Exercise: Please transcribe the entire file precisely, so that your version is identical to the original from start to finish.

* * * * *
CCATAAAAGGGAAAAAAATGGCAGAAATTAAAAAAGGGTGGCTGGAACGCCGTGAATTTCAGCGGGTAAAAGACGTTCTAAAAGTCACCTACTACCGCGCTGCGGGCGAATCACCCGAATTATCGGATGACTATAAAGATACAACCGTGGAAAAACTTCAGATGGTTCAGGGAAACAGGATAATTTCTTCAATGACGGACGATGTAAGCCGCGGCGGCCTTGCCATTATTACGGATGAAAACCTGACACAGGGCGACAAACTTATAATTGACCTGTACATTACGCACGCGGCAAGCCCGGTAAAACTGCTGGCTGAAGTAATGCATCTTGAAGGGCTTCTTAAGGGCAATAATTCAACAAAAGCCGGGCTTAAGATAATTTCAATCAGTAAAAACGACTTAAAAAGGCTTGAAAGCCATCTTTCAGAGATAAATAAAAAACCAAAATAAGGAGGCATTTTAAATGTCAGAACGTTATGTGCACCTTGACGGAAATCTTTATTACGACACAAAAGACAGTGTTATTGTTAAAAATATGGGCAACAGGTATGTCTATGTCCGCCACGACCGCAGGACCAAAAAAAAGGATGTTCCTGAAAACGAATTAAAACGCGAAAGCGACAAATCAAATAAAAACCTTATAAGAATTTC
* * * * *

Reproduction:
CCATAAAAGGGAAAAAAATGGCAGAAATTAAAAAAGGGTGGCTGGAACGCCGTGAATTTCAGCGGGTAAAAGACGTTCTAAAAGTCACCTACTACCGCGCTGCGGGCGAATCACCCGAATTATCGGATGACTATAAAGATACAACCGTGGAAAAACTTCAGATGGTTCAGGGAAACAGGATAATTTCTTCAATGACGGACGATGTAAGCCGCGGCGGCCTTGCCATTATTACGGATGAAAACCTGACACAGGGCGACAAACTTATAATTGACCTGTACATTACGCACGCGGCAAGCCCGGTAAAACTGCTGGCTGAAGTAATGCATCTTGAAGGGCTTCTTAAGGGCAATAATTCAACAAAAGCCGGGCTTAAGATAATTTCAATCAGTAAAAACGACTTAAAAAGGCTTGAAAGCCATCTTTCAGAGATAAATAAAAAACCAAAATAAGGAGGCATTTTAAATGTCAGAACGTTATGTGCACCTTGACGGAAATCTTTATTACGACACAAAAGACAGTGTTATTGTTAAAAATATGGGCAACAGGTATGTCTATGTCCGCCACGACCGCAGGACCAAAAAAAAGGATGTTCCTGAAAACGAATTAAAACGCGAAAGCGACAAATCAAATAAAAACCTTATAAGAATTTC